Neale's negotiations with the owners of spouses abroad are the clearest evidence of an ongoing commitment to maintaining, as much as possible, coresidential situations for married enslaved people. Significantly, however, this commitment was so central to Neale's thinking, that he was apt to prohibit some marriages based on the chance that the couple would be separated. Ultimately, then, his stance was deeply paternalistic and not grounded in a conviction that enslaved people were fully autonomous human beings who could choose their intimate partners and lasting relationships for themselves.

Marriage and Family in 1838

A commitment to maintaining marital relationships also influenced the conduct of the Jesuits when they committed to sell their enslaved population in the 1830s. Having come to the decision to divest of their enslaved property in Maryland, the leadership of the order undertook a process of seeking authorization for their plans from their Jesuit superiors in Rome. The responses of Jan Roonthaan, SJ then guided, at least to some extent, their approach to finding a buyer and structuring the conditions of the sale.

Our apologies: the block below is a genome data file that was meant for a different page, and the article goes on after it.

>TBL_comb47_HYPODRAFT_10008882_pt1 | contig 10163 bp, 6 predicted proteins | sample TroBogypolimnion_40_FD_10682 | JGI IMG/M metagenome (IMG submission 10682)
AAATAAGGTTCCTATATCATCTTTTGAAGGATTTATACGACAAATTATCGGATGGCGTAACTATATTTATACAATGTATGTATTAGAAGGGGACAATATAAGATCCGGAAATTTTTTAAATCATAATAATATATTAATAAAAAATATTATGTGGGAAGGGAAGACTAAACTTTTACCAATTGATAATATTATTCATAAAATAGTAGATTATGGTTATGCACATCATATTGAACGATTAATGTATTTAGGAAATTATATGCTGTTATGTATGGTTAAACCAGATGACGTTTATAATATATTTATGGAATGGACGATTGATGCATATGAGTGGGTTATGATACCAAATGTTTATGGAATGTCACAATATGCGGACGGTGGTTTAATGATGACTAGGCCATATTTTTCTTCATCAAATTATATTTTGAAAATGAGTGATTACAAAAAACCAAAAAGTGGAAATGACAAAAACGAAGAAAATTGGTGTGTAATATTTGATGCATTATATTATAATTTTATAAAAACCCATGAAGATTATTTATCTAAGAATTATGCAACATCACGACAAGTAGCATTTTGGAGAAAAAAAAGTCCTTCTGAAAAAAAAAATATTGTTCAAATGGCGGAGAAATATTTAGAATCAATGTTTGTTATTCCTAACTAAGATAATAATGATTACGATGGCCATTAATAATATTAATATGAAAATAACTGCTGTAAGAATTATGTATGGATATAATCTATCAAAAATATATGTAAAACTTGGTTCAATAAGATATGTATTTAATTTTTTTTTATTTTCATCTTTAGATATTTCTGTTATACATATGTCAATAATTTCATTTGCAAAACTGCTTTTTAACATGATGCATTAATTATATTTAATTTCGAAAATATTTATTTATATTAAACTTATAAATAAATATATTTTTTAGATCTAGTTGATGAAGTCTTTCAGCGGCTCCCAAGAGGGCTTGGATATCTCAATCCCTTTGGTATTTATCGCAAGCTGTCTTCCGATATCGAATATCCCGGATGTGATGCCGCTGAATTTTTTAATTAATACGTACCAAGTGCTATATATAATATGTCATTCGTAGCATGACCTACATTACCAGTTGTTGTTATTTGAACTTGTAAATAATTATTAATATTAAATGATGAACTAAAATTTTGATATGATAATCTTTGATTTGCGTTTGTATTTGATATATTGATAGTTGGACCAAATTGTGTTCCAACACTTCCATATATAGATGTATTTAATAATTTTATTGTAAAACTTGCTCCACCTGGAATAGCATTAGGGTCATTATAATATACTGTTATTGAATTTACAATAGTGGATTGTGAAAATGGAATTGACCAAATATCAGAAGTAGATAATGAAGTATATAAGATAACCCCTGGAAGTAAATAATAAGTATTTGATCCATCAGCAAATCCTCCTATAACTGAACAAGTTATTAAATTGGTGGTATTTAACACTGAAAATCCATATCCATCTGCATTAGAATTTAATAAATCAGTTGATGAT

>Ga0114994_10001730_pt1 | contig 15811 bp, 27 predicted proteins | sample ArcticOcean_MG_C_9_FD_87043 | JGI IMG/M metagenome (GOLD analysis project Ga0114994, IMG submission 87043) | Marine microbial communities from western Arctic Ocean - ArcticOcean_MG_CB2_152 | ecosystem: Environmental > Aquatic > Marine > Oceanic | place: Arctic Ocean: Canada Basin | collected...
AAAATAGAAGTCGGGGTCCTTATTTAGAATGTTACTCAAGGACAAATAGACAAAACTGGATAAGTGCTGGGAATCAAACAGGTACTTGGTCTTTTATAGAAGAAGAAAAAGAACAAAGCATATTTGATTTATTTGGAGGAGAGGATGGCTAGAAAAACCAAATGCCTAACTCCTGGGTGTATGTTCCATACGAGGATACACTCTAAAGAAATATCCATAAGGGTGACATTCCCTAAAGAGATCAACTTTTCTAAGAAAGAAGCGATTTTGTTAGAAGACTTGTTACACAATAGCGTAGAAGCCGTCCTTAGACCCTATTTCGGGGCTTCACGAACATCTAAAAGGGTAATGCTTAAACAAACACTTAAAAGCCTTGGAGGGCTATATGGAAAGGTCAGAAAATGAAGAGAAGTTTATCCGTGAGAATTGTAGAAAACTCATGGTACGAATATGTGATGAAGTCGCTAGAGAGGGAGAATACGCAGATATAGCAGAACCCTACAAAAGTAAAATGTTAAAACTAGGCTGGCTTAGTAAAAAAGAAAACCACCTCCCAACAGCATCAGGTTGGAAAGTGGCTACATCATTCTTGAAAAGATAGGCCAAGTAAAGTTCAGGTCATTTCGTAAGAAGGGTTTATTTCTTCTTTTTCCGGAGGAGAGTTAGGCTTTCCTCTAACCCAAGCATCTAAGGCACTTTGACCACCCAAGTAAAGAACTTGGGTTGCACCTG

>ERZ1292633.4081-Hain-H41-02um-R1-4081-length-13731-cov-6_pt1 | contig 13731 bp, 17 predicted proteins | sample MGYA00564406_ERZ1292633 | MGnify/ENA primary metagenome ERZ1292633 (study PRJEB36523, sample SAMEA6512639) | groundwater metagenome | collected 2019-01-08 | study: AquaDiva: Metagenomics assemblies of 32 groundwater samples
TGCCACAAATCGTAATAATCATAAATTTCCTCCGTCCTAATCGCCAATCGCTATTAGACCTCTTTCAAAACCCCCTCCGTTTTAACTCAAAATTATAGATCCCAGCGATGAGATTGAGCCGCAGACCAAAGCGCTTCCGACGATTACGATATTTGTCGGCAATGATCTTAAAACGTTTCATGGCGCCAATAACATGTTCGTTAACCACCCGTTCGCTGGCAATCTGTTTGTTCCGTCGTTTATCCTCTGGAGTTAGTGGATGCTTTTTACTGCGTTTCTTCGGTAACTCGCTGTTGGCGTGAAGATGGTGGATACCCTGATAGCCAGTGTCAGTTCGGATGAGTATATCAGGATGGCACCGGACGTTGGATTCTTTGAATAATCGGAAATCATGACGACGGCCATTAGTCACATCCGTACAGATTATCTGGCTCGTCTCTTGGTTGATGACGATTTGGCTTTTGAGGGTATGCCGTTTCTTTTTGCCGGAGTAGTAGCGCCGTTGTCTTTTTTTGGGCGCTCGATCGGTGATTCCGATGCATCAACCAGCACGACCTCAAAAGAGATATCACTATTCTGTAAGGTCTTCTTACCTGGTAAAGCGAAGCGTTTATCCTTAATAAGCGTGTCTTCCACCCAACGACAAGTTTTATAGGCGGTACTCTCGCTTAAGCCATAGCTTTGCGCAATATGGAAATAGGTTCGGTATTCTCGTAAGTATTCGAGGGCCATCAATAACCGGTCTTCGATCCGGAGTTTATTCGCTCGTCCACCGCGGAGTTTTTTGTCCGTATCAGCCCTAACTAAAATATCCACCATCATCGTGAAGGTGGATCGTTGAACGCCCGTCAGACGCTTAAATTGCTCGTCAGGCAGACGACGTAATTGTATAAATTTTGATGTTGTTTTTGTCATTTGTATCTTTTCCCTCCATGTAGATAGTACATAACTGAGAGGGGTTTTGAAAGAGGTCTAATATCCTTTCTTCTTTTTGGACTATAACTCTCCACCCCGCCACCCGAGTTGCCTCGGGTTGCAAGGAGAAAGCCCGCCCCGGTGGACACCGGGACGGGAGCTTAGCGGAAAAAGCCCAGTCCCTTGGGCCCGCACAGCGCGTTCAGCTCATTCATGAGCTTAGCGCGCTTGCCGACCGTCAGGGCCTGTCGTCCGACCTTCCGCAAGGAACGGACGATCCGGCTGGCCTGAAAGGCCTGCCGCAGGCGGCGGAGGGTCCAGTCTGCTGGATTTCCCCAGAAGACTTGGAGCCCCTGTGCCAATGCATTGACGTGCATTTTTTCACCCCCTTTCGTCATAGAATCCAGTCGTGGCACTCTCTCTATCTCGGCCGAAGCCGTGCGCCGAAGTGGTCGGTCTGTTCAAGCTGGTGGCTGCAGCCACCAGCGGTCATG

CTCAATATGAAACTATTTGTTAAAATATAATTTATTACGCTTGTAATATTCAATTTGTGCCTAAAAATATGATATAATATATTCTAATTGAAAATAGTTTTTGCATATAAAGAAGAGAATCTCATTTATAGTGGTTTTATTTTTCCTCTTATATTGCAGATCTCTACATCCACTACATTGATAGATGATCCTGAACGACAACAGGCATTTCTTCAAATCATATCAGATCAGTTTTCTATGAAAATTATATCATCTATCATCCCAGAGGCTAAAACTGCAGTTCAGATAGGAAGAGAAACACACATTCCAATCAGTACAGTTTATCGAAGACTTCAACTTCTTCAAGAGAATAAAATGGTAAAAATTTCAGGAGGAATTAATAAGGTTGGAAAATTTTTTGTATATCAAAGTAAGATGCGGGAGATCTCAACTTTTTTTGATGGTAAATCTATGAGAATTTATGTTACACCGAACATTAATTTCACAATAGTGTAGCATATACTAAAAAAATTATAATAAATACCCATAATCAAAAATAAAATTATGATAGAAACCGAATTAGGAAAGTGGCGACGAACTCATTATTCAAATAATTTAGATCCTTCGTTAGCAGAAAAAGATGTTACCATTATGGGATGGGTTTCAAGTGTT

In authorizing the sale, Roothaan laid out conditions that included locating Catholic buyers, guaranteeing that the enslaved people would have adequate opportunity to exercise their Catholic religion and that families should be kept together:

3. Husbands and wives, parents and children, in no way must be separated, nor, I should say, parents from the children, as much as is possible.
4. If any slave male or female of ours, should have a wife or husband in somebody else’s possession, they ought to be joined together with all effort, otherwise they absolutely should not be sold with the intention of taking them to a far away region.10